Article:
MozillaZine

mozilla.org Releases 0.9.2.1

Tuesday August 14th, 2001

mozilla.org today released the source code for 0.9.2.1, which is the code that matches Netscape 6.1. This comes from the 0.9.2 branch, and is being made available both as part of the MPL license requirement, and as a way for third parties to easily use it to write compatible plugins and addon features to Netscape 6.1, as well as Mozilla.


#30 Standards, customization, and more

by jsgremlin <joshua@bluestarstudio.com>

Friday August 17th, 2001 8:49 AM

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For starters, Mozilla supports much more of the CSS and DOM standards than any other browser. This is really important for developers and anyone who wants nifty, quick-loading web pages or awesome web applications in the browser.

Mozilla gives power to the user in ways other browsers don't. You don't need some third party cookie manager, and you don't need Gator to fill in your forms (and steal you personal info); it's all built-in to Mozilla. Doubleclick has nothing on me, 'cause their cookie is deleted and will never be allowed again. If you pop the hood and start poking around in the .js files, there's a whole bunch more of customizeablitity just waiting for a UI - like selective control over access to javascript functions (any sites you'd like to block from popping-up windows?).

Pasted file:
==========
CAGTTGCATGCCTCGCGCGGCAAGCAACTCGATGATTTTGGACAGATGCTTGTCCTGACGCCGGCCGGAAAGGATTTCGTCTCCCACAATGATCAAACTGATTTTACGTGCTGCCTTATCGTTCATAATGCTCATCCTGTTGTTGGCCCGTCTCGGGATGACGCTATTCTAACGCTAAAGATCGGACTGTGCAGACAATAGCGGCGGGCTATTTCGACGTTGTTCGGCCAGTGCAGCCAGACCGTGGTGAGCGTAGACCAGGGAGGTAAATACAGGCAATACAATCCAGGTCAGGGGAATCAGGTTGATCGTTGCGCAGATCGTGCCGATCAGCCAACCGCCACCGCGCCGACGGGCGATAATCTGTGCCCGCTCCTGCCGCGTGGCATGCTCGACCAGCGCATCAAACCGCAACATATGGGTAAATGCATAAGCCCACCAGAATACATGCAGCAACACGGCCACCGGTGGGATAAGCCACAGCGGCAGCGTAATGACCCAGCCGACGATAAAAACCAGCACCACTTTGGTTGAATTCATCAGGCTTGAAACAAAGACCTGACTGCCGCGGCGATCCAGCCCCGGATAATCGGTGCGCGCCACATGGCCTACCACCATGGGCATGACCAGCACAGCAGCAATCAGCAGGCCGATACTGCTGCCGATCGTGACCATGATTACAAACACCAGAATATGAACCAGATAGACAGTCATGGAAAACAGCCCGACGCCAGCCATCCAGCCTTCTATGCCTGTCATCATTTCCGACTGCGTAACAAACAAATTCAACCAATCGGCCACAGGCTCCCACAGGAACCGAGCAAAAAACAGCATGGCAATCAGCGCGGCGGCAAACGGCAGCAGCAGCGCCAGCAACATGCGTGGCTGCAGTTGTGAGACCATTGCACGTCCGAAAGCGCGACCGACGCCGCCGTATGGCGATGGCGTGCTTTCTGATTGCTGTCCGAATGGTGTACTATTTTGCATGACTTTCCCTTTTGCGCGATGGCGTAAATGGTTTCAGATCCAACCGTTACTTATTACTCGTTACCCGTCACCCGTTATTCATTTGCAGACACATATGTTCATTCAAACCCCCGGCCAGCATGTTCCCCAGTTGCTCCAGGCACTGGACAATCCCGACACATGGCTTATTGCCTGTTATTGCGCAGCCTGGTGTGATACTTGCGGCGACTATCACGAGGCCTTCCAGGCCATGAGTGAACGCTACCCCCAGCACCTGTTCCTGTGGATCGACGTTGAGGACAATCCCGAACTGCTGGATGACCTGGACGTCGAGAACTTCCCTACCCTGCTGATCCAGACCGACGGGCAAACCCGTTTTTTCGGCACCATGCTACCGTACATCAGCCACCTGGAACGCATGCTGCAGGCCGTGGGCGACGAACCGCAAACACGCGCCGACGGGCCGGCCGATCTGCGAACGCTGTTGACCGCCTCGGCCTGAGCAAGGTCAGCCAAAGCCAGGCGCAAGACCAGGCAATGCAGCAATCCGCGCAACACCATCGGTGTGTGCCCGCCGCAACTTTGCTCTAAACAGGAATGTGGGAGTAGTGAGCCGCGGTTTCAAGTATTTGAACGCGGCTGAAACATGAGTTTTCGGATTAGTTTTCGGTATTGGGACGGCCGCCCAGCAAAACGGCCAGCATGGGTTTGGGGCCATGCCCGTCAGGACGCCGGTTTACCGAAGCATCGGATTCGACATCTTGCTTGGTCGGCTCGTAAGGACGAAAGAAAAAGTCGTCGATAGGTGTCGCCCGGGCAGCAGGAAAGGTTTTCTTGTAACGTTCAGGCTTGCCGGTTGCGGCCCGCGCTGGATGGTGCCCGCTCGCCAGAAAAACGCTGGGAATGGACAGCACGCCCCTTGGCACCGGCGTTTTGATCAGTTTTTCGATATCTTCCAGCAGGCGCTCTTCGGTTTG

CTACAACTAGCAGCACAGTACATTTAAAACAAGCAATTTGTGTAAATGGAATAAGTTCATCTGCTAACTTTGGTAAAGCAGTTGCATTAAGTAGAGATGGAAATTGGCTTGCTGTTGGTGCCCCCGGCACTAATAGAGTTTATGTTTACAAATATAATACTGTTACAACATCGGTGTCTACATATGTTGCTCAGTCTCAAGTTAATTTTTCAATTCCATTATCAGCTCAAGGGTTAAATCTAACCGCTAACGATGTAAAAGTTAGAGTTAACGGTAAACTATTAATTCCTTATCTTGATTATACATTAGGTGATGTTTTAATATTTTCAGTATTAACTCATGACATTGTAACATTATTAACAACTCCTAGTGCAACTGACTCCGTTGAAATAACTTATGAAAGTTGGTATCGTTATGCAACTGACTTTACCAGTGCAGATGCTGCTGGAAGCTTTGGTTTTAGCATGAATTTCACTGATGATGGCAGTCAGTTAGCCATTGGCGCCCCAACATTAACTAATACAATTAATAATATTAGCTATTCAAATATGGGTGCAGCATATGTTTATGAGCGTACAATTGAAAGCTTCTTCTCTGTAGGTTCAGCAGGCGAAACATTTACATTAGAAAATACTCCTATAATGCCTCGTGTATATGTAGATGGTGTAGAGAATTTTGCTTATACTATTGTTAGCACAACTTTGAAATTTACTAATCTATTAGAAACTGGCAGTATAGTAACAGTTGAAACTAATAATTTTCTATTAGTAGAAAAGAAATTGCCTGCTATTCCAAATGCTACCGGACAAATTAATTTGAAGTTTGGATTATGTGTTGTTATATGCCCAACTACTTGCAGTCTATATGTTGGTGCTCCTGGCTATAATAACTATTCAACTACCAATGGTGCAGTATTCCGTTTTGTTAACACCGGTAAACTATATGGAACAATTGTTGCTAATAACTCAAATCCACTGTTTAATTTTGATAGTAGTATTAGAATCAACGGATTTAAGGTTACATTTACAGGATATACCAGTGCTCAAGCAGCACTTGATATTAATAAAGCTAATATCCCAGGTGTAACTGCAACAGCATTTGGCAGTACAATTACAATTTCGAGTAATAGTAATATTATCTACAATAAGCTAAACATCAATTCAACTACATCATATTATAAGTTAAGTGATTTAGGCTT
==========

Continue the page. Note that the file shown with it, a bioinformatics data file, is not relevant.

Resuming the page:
Mozilla is also the only major browser with support for user style sheets and alternate stylesheets (the UI needs some improvement, but it's usable now).

Of course, mozilla also has some nifty themes.

You can use Mozilla for building applications. As I already mentioned, standards support makes Mozilla a great target for in-browser applications. But you can also embed mozilla in windows applications, just like embedding MSIE. Unlike IE, however, Mozilla itself can serve as a cross-platform application framework. For example, Komodo is an IDE built on mozilla.

Mozilla is much safer than IE and Outlook, and not just because it's not the majority browser: Microsoft's scripting and ActiveX models are in themselves unsafe.

Plus, using Mozilla makes you a part of one of the niftiest open-source projects out there. And lizards are cool.